Graphic Design tools for tight budgets

In an ideal world, we would all be able to hire a professional when needed: an accountant, a landscaper, a plumber, a photographer. In reality, sometimes we just need to roll up our sleeves and do the job ourselves. So if you need to create a flyer, social media graphics, or an ad but you are on a tight budget, there are a lot of tools and resources available either for free or at a low cost.


It's hard to find the right image for your project, but thankfully there are a lot of websites nowadays that offer royalty free images. I have a subscription to Adobe Stock but I also often rely on free images from Unsplash, Pixabay, Canva, pxhere and Splitshire. This article from Buffer lists many more. Alternatively, you could try taking your own photos of course!


A few well placed icons can really help you deliver your message. Be careful to use a consistent style across the board though, otherwise they will just look messy. Again, I mostly get my icons from Adobe Stock, but in the past I've also downloaded icons from freepik and flaticon. This article from Canva lists many more.


Fonts are tricky as they are a bit more difficult to choose, so if in doubt, it's better to choose a generic and common font that will look good on everybody's device. However, if you're looking for something specific, you can find free fonts on dafont, Font Squirrel and 1001 fonts. This article from Creative Bloq will help you find free fonts divided by category.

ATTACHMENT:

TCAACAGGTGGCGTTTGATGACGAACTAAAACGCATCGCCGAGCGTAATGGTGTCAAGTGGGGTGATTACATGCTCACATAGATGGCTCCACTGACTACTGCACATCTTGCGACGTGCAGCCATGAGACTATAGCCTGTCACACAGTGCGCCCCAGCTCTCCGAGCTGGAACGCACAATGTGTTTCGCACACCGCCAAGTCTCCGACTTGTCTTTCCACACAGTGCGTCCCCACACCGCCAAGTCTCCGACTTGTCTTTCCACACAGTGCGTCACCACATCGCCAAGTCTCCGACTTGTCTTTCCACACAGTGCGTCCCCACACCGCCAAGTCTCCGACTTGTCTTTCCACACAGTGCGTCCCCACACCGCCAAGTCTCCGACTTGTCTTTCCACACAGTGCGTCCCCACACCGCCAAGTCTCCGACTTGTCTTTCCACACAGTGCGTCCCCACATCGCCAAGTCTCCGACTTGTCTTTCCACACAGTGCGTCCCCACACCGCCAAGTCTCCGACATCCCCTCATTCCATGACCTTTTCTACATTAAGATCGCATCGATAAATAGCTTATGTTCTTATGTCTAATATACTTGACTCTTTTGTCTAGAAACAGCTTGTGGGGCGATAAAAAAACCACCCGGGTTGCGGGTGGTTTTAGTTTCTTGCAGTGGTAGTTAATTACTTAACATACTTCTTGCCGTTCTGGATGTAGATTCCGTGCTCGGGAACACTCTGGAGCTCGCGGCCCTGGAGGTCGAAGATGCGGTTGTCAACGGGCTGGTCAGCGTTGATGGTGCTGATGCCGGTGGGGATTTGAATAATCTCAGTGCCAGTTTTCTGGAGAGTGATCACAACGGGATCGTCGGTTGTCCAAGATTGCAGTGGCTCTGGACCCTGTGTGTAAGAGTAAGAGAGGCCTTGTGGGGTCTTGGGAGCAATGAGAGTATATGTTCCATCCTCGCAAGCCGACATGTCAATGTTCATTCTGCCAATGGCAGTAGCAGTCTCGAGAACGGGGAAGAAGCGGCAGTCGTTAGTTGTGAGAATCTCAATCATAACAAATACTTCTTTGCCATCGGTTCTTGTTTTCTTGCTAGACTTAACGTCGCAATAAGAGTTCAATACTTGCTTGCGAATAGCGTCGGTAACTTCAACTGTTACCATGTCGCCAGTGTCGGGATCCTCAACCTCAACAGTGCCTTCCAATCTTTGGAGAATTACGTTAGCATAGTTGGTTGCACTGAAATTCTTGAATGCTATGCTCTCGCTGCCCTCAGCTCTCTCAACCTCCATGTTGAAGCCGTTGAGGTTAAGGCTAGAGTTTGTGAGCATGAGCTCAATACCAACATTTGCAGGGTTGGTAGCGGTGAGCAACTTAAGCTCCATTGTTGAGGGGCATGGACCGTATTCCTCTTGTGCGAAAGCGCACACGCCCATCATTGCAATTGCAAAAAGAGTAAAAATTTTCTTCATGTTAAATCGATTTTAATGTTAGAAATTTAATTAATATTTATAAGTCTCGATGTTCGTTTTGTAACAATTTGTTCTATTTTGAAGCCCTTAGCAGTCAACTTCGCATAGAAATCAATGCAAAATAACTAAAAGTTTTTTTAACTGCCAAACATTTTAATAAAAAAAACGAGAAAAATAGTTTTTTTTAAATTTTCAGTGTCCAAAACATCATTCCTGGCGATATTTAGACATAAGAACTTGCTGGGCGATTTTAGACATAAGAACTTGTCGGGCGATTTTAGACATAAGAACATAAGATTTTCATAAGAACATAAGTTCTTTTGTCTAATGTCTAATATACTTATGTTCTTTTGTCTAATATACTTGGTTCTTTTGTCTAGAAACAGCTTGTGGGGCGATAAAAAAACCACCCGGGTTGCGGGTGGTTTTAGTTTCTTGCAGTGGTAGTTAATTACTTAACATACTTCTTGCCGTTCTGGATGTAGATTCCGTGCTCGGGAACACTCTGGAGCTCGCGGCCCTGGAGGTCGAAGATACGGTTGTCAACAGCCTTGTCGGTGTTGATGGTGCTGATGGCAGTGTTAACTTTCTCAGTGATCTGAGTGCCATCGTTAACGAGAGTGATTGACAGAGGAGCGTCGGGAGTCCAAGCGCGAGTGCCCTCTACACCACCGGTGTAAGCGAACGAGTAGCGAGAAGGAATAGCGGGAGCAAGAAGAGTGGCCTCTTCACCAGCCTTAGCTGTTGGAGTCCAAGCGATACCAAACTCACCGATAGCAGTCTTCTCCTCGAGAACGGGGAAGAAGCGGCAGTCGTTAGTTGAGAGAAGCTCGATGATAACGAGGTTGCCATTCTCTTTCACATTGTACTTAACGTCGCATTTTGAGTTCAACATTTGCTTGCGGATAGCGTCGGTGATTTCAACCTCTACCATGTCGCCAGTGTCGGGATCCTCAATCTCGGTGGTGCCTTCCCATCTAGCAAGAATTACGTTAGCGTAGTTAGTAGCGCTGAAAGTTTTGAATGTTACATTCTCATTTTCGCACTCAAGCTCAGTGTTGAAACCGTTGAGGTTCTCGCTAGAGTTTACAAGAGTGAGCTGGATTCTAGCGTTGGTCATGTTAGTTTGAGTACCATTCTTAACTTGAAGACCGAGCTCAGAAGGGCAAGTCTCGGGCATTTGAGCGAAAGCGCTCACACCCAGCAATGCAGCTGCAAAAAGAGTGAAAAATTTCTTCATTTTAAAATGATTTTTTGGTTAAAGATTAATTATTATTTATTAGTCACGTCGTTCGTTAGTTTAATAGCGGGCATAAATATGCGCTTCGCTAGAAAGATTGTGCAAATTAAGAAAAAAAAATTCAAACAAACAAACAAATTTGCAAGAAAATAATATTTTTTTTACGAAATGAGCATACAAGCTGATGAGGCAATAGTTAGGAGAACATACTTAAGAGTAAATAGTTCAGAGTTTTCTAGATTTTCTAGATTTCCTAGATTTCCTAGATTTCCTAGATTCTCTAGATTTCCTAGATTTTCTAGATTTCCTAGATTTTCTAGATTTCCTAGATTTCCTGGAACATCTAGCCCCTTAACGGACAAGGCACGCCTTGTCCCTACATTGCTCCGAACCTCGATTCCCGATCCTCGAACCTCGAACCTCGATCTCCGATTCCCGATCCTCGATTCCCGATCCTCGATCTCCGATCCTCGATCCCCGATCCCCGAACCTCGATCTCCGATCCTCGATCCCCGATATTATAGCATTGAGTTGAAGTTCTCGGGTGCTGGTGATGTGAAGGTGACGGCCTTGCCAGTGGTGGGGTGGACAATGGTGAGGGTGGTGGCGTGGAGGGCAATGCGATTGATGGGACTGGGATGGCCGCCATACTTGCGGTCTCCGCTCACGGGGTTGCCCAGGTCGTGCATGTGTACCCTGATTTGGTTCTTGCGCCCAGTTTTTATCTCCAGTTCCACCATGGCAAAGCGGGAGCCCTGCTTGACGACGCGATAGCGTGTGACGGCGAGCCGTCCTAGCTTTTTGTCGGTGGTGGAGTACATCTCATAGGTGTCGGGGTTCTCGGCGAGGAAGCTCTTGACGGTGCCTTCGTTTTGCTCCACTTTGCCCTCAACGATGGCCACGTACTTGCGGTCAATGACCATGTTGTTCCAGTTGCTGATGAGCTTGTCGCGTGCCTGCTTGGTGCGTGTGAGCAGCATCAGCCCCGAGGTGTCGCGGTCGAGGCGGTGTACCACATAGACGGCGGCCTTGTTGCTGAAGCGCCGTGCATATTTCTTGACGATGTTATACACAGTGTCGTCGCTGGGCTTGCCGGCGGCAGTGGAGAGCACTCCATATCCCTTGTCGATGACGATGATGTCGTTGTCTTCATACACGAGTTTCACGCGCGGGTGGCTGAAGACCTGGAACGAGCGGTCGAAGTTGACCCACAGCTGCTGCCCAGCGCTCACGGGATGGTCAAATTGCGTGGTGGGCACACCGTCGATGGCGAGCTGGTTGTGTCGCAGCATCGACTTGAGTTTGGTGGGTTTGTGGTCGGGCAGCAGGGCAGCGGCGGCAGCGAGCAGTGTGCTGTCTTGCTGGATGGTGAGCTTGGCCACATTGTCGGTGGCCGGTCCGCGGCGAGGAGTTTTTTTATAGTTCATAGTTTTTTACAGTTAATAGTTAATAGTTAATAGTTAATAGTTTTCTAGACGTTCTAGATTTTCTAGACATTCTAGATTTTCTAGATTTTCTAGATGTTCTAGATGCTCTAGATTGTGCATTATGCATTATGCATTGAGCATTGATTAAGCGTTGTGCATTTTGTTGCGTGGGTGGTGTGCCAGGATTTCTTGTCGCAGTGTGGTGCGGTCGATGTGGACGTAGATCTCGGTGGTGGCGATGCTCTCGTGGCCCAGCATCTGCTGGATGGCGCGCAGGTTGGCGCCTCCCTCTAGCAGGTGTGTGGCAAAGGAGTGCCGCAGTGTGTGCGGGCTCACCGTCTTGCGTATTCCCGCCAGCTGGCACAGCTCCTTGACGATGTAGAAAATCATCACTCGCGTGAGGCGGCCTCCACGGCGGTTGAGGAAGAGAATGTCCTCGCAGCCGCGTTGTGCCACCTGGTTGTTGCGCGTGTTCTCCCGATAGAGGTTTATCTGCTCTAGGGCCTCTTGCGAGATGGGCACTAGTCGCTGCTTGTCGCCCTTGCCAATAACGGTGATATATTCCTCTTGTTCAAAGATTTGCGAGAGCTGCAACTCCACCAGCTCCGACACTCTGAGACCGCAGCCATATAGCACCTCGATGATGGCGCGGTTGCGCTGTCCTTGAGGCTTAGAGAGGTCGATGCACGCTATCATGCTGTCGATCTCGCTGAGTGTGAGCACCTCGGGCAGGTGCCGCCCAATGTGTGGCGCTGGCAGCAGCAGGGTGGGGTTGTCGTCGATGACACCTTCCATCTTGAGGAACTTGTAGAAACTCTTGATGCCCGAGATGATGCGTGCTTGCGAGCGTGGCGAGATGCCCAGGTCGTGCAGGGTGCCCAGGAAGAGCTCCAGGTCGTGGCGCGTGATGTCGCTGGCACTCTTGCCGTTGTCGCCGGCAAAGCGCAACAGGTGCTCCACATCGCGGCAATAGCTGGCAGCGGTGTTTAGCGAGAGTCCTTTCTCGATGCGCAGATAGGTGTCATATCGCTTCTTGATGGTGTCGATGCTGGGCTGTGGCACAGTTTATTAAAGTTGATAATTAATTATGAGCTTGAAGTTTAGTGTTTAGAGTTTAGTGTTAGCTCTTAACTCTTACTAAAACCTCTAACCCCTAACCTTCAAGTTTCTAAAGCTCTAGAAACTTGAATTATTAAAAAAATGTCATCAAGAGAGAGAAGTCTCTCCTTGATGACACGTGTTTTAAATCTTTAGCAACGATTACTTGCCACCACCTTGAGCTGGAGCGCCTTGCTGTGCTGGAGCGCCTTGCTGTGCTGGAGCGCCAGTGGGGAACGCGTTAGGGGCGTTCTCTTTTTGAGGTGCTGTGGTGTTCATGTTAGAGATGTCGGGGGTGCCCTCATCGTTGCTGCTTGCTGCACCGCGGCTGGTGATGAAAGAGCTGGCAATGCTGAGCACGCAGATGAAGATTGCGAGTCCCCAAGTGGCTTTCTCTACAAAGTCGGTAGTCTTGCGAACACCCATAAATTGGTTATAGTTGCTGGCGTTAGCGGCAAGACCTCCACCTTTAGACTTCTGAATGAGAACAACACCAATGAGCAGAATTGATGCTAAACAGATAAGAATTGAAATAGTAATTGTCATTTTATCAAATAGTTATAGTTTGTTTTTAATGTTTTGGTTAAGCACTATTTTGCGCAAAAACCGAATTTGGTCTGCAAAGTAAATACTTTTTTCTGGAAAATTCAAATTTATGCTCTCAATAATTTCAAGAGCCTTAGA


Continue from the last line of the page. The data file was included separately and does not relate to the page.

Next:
If you need inspiration or a little help creating your social media graphics, there are many options to choose from and many offer free basic accounts. I personally use Adobe Spark and Canva - I never feel the need for anything else. This article from zapier lists a few more.


Infographics are a great way to summarise complex information using graphs and icons. They are also very useful when creating timelines. I usually create my own infographics from scratch but if you need to create something quickly from a template you can try piktochart, venngage or Canva.


If you need help designing your business cards, why not give Moo a try? You can design and print your business cards from the same platform and they deliver quite quickly. They have lots of different paper options and plenty of inspiration for your design (and no, I'm not sponsored by Moo!).


If you are not a professional graphic designer, or if you don't need to edit images regularly, you probably don't want to pay for a Photoshop subscription. There's a range of free or cheap alternatives that you can try. While I personally haven't used any of them, this article from Creative Bloq will definitely send you in the right direction.

I hope this list will help you and inspire you to create great content for your brand. Get in touch if you have any questions - I'll be happy to help you find the right tools for your needs. Or follow me on Instagram for daily graphic design tips.